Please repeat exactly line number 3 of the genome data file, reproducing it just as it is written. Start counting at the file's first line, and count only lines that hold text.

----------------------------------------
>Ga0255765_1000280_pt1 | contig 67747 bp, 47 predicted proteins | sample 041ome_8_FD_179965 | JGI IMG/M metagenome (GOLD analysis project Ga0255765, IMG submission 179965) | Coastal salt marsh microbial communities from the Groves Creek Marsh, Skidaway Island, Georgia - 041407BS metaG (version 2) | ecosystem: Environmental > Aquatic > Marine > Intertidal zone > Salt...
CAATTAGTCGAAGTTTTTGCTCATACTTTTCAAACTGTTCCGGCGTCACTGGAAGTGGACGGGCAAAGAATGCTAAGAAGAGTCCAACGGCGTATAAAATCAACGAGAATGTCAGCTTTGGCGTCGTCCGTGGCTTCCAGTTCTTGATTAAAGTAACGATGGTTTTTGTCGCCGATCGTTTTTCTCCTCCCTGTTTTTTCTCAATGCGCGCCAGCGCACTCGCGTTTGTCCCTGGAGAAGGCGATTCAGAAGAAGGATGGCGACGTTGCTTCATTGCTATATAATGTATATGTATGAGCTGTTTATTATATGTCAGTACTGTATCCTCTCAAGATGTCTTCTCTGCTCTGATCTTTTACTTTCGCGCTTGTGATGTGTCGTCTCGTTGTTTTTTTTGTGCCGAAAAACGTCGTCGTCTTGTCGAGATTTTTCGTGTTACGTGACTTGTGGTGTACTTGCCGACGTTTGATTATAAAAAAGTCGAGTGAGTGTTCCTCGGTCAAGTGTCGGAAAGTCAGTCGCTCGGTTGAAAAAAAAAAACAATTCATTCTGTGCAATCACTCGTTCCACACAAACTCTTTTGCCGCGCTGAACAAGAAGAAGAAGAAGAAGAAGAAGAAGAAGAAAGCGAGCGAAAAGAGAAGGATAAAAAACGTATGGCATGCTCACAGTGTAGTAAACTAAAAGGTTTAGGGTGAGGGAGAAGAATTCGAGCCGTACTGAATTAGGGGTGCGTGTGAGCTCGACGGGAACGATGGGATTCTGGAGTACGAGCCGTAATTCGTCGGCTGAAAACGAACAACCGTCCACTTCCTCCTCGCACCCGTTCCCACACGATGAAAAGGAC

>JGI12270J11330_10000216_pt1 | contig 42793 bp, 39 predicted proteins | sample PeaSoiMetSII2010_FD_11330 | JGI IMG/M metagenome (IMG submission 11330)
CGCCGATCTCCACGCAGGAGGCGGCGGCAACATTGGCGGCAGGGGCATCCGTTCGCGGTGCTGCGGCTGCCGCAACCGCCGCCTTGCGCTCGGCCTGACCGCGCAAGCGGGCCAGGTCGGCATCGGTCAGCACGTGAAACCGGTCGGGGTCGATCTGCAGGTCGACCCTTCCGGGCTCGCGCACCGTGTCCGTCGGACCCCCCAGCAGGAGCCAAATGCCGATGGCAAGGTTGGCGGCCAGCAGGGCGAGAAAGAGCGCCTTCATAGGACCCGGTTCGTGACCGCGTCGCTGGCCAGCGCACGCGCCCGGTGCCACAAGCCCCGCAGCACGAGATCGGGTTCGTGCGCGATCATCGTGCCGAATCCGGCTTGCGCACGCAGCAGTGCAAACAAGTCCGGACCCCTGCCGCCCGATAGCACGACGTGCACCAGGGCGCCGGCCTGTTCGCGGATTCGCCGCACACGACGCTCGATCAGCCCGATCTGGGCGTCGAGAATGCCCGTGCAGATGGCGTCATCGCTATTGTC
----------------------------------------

>JGI12270J11330_10000216_pt1 | contig 42793 bp, 39 predicted proteins | sample PeaSoiMetSII2010_FD_11330 | JGI IMG/M metagenome (IMG submission 11330)